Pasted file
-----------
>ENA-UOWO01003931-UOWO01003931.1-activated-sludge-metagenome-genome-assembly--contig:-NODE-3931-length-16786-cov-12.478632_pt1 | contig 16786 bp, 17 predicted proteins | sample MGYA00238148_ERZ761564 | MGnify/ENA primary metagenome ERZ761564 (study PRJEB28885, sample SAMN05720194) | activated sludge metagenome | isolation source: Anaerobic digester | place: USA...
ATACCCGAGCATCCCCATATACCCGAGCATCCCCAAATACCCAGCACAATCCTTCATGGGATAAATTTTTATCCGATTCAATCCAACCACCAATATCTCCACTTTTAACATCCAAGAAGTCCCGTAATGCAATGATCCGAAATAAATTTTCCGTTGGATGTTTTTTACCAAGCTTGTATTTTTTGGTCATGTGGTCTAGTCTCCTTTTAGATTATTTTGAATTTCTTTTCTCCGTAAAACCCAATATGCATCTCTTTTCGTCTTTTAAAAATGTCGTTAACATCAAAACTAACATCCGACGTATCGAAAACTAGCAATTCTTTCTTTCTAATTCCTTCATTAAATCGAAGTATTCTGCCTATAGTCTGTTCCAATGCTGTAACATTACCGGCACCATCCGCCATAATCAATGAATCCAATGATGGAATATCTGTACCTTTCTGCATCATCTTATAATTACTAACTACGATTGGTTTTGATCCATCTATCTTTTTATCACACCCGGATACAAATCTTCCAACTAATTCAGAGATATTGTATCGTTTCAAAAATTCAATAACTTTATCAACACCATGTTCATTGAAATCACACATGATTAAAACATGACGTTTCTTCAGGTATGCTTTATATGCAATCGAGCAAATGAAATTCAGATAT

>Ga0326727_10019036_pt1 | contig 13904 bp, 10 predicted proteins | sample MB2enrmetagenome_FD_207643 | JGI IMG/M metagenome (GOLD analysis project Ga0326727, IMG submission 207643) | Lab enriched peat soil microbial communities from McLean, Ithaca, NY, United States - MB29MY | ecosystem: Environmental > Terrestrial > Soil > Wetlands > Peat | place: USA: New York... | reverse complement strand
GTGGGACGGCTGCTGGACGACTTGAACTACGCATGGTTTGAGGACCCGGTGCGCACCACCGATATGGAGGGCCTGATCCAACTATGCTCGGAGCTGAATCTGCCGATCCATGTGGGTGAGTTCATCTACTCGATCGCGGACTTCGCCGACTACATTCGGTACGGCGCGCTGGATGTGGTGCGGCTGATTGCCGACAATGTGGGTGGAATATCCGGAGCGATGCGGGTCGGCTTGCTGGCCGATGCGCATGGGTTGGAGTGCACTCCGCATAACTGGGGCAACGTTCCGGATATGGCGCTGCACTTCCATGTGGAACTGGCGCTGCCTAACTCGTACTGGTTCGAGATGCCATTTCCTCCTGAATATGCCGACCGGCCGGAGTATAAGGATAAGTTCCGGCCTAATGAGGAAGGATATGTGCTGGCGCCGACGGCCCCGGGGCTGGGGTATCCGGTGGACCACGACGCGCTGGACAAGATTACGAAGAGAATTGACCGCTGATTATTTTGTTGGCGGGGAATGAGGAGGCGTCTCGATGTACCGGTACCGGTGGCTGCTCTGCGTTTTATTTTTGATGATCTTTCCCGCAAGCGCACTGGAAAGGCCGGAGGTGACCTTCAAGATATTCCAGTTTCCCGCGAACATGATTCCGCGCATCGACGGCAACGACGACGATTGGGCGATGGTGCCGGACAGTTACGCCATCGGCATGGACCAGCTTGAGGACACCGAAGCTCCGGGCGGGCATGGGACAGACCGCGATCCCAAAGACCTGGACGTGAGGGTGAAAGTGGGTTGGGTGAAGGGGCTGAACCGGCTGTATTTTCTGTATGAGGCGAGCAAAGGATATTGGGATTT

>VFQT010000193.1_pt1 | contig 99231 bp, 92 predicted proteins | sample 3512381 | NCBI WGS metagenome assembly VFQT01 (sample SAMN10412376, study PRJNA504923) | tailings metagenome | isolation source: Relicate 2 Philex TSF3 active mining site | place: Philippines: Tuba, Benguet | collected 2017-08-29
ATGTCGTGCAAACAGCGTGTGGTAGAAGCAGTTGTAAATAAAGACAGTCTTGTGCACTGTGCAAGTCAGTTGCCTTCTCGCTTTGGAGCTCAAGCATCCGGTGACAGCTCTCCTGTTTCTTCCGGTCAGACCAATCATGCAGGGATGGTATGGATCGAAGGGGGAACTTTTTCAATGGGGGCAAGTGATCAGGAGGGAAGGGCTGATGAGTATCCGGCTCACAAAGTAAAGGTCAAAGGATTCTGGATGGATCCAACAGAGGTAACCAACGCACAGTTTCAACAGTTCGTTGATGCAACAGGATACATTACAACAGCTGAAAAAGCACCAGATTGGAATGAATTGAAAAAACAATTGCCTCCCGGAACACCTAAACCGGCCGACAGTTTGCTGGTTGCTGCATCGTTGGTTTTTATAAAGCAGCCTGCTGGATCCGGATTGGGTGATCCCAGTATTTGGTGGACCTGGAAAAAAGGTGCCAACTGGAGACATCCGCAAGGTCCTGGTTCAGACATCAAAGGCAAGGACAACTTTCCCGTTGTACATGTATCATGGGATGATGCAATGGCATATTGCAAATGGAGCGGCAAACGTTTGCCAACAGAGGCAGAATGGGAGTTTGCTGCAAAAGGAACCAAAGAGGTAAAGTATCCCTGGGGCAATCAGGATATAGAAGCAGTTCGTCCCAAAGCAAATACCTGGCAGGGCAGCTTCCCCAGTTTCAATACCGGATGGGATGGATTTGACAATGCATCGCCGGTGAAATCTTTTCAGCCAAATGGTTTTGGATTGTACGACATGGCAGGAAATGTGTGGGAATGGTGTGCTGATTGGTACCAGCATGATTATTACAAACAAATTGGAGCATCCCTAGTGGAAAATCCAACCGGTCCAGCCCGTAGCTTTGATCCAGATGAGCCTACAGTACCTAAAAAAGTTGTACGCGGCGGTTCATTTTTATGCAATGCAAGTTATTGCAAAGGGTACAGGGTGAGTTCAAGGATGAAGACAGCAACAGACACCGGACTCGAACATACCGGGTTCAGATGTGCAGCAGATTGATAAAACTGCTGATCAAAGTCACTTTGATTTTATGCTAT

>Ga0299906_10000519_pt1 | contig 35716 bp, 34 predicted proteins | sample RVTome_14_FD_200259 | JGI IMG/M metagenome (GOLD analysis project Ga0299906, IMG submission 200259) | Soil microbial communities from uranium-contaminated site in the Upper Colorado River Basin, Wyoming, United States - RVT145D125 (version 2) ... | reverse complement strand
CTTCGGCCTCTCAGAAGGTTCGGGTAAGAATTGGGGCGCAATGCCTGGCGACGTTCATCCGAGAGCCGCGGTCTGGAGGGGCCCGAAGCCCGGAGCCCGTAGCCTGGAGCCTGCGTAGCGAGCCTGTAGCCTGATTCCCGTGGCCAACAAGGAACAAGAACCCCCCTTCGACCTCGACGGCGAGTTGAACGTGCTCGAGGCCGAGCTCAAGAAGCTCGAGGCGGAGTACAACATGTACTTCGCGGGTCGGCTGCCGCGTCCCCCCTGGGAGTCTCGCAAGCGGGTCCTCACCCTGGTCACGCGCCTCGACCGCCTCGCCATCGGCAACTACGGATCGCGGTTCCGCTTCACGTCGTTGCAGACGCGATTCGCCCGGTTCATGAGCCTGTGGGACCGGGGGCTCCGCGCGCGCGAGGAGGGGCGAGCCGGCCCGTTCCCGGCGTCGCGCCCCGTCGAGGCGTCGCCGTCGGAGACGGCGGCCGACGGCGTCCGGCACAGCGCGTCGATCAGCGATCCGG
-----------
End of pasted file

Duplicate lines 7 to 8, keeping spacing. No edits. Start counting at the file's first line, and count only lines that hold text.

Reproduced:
>Ga0299906_10000519_pt1 | contig 35716 bp, 34 predicted proteins | sample RVTome_14_FD_200259 | JGI IMG/M metagenome (GOLD analysis project Ga0299906, IMG submission 200259) | Soil microbial communities from uranium-contaminated site in the Upper Colorado River Basin, Wyoming, United States - RVT145D125 (version 2) ... | reverse complement strand
CTTCGGCCTCTCAGAAGGTTCGGGTAAGAATTGGGGCGCAATGCCTGGCGACGTTCATCCGAGAGCCGCGGTCTGGAGGGGCCCGAAGCCCGGAGCCCGTAGCCTGGAGCCTGCGTAGCGAGCCTGTAGCCTGATTCCCGTGGCCAACAAGGAACAAGAACCCCCCTTCGACCTCGACGGCGAGTTGAACGTGCTCGAGGCCGAGCTCAAGAAGCTCGAGGCGGAGTACAACATGTACTTCGCGGGTCGGCTGCCGCGTCCCCCCTGGGAGTCTCGCAAGCGGGTCCTCACCCTGGTCACGCGCCTCGACCGCCTCGCCATCGGCAACTACGGATCGCGGTTCCGCTTCACGTCGTTGCAGACGCGATTCGCCCGGTTCATGAGCCTGTGGGACCGGGGGCTCCGCGCGCGCGAGGAGGGGCGAGCCGGCCCGTTCCCGGCGTCGCGCCCCGTCGAGGCGTCGCCGTCGGAGACGGCGGCCGACGGCGTCCGGCACAGCGCGTCGATCAGCGATCCGG